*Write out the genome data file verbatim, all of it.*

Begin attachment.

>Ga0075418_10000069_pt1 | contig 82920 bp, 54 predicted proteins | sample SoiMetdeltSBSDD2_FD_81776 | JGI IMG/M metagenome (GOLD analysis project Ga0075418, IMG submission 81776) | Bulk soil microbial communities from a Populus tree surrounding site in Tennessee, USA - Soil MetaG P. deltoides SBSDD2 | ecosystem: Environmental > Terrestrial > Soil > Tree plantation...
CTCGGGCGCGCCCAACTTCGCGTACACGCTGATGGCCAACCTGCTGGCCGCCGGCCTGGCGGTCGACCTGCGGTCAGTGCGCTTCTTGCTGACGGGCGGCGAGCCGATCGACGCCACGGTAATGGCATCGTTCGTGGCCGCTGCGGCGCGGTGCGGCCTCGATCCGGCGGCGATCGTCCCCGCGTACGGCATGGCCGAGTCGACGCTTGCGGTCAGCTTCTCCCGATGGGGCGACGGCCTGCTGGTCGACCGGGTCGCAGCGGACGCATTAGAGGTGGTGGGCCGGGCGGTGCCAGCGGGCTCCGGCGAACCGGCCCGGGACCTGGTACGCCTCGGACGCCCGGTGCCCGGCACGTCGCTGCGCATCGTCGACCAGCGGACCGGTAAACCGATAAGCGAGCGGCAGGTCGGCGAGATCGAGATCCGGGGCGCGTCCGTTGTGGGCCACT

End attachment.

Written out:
>Ga0075418_10000069_pt1 | contig 82920 bp, 54 predicted proteins | sample SoiMetdeltSBSDD2_FD_81776 | JGI IMG/M metagenome (GOLD analysis project Ga0075418, IMG submission 81776) | Bulk soil microbial communities from a Populus tree surrounding site in Tennessee, USA - Soil MetaG P. deltoides SBSDD2 | ecosystem: Environmental > Terrestrial > Soil > Tree plantation...
CTCGGGCGCGCCCAACTTCGCGTACACGCTGATGGCCAACCTGCTGGCCGCCGGCCTGGCGGTCGACCTGCGGTCAGTGCGCTTCTTGCTGACGGGCGGCGAGCCGATCGACGCCACGGTAATGGCATCGTTCGTGGCCGCTGCGGCGCGGTGCGGCCTCGATCCGGCGGCGATCGTCCCCGCGTACGGCATGGCCGAGTCGACGCTTGCGGTCAGCTTCTCCCGATGGGGCGACGGCCTGCTGGTCGACCGGGTCGCAGCGGACGCATTAGAGGTGGTGGGCCGGGCGGTGCCAGCGGGCTCCGGCGAACCGGCCCGGGACCTGGTACGCCTCGGACGCCCGGTGCCCGGCACGTCGCTGCGCATCGTCGACCAGCGGACCGGTAAACCGATAAGCGAGCGGCAGGTCGGCGAGATCGAGATCCGGGGCGCGTCCGTTGTGGGCCACT